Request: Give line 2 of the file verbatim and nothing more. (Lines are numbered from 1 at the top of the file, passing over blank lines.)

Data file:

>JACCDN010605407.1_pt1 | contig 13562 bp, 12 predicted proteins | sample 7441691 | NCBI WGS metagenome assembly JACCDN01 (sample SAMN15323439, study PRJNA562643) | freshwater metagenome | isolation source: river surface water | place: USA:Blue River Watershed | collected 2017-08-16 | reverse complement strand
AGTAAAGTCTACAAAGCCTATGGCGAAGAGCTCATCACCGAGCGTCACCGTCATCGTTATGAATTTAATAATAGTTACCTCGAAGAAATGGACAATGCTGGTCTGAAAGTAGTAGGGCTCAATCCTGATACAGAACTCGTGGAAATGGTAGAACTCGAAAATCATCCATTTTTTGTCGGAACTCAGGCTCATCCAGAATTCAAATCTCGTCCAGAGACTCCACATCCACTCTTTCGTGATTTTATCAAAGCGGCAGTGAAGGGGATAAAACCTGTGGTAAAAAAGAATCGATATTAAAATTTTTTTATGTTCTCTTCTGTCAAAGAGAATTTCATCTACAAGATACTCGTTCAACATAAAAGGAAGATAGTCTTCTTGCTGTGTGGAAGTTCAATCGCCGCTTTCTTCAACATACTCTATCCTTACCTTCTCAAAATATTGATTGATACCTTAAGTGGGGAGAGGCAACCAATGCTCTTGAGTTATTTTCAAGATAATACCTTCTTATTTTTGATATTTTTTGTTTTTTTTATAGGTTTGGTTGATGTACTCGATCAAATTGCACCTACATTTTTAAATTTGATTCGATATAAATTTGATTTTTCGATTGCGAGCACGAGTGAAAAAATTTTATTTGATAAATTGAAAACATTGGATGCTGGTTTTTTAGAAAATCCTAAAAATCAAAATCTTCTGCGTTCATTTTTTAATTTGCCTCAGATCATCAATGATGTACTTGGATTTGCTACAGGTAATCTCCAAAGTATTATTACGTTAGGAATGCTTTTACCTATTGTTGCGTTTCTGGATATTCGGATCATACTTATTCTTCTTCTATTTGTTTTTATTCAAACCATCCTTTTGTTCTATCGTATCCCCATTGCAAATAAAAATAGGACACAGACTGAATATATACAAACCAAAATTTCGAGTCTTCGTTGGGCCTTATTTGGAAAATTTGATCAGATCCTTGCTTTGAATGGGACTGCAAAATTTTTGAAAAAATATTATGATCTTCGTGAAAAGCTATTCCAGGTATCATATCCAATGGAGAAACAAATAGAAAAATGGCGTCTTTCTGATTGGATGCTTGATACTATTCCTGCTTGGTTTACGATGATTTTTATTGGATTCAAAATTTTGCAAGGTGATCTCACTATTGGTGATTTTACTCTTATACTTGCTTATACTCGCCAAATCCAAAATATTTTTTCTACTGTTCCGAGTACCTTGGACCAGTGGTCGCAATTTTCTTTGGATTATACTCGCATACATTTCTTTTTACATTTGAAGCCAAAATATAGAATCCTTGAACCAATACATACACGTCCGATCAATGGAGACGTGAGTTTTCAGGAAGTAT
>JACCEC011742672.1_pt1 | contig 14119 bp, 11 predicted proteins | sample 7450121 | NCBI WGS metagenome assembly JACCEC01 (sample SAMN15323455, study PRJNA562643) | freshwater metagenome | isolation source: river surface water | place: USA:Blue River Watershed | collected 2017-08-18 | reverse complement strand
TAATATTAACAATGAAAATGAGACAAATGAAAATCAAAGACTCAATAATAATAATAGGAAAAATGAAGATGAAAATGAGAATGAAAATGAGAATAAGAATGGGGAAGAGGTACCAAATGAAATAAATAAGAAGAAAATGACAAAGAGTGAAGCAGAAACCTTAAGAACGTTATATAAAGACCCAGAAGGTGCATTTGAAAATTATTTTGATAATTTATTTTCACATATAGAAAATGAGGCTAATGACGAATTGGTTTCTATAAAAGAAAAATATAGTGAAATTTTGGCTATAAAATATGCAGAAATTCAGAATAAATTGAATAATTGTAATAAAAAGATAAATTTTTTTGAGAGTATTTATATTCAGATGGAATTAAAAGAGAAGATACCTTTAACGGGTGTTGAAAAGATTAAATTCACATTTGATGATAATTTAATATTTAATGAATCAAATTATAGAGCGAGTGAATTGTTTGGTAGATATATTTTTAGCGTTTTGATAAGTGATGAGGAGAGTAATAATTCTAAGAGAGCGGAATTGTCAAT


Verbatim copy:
AGTAAAGTCTACAAAGCCTATGGCGAAGAGCTCATCACCGAGCGTCACCGTCATCGTTATGAATTTAATAATAGTTACCTCGAAGAAATGGACAATGCTGGTCTGAAAGTAGTAGGGCTCAATCCTGATACAGAACTCGTGGAAATGGTAGAACTCGAAAATCATCCATTTTTTGTCGGAACTCAGGCTCATCCAGAATTCAAATCTCGTCCAGAGACTCCACATCCACTCTTTCGTGATTTTATCAAAGCGGCAGTGAAGGGGATAAAACCTGTGGTAAAAAAGAATCGATATTAAAATTTTTTTATGTTCTCTTCTGTCAAAGAGAATTTCATCTACAAGATACTCGTTCAACATAAAAGGAAGATAGTCTTCTTGCTGTGTGGAAGTTCAATCGCCGCTTTCTTCAACATACTCTATCCTTACCTTCTCAAAATATTGATTGATACCTTAAGTGGGGAGAGGCAACCAATGCTCTTGAGTTATTTTCAAGATAATACCTTCTTATTTTTGATATTTTTTGTTTTTTTTATAGGTTTGGTTGATGTACTCGATCAAATTGCACCTACATTTTTAAATTTGATTCGATATAAATTTGATTTTTCGATTGCGAGCACGAGTGAAAAAATTTTATTTGATAAATTGAAAACATTGGATGCTGGTTTTTTAGAAAATCCTAAAAATCAAAATCTTCTGCGTTCATTTTTTAATTTGCCTCAGATCATCAATGATGTACTTGGATTTGCTACAGGTAATCTCCAAAGTATTATTACGTTAGGAATGCTTTTACCTATTGTTGCGTTTCTGGATATTCGGATCATACTTATTCTTCTTCTATTTGTTTTTATTCAAACCATCCTTTTGTTCTATCGTATCCCCATTGCAAATAAAAATAGGACACAGACTGAATATATACAAACCAAAATTTCGAGTCTTCGTTGGGCCTTATTTGGAAAATTTGATCAGATCCTTGCTTTGAATGGGACTGCAAAATTTTTGAAAAAATATTATGATCTTCGTGAAAAGCTATTCCAGGTATCATATCCAATGGAGAAACAAATAGAAAAATGGCGTCTTTCTGATTGGATGCTTGATACTATTCCTGCTTGGTTTACGATGATTTTTATTGGATTCAAAATTTTGCAAGGTGATCTCACTATTGGTGATTTTACTCTTATACTTGCTTATACTCGCCAAATCCAAAATATTTTTTCTACTGTTCCGAGTACCTTGGACCAGTGGTCGCAATTTTCTTTGGATTATACTCGCATACATTTCTTTTTACATTTGAAGCCAAAATATAGAATCCTTGAACCAATACATACACGTCCGATCAATGGAGACGTGAGTTTTCAGGAAGTAT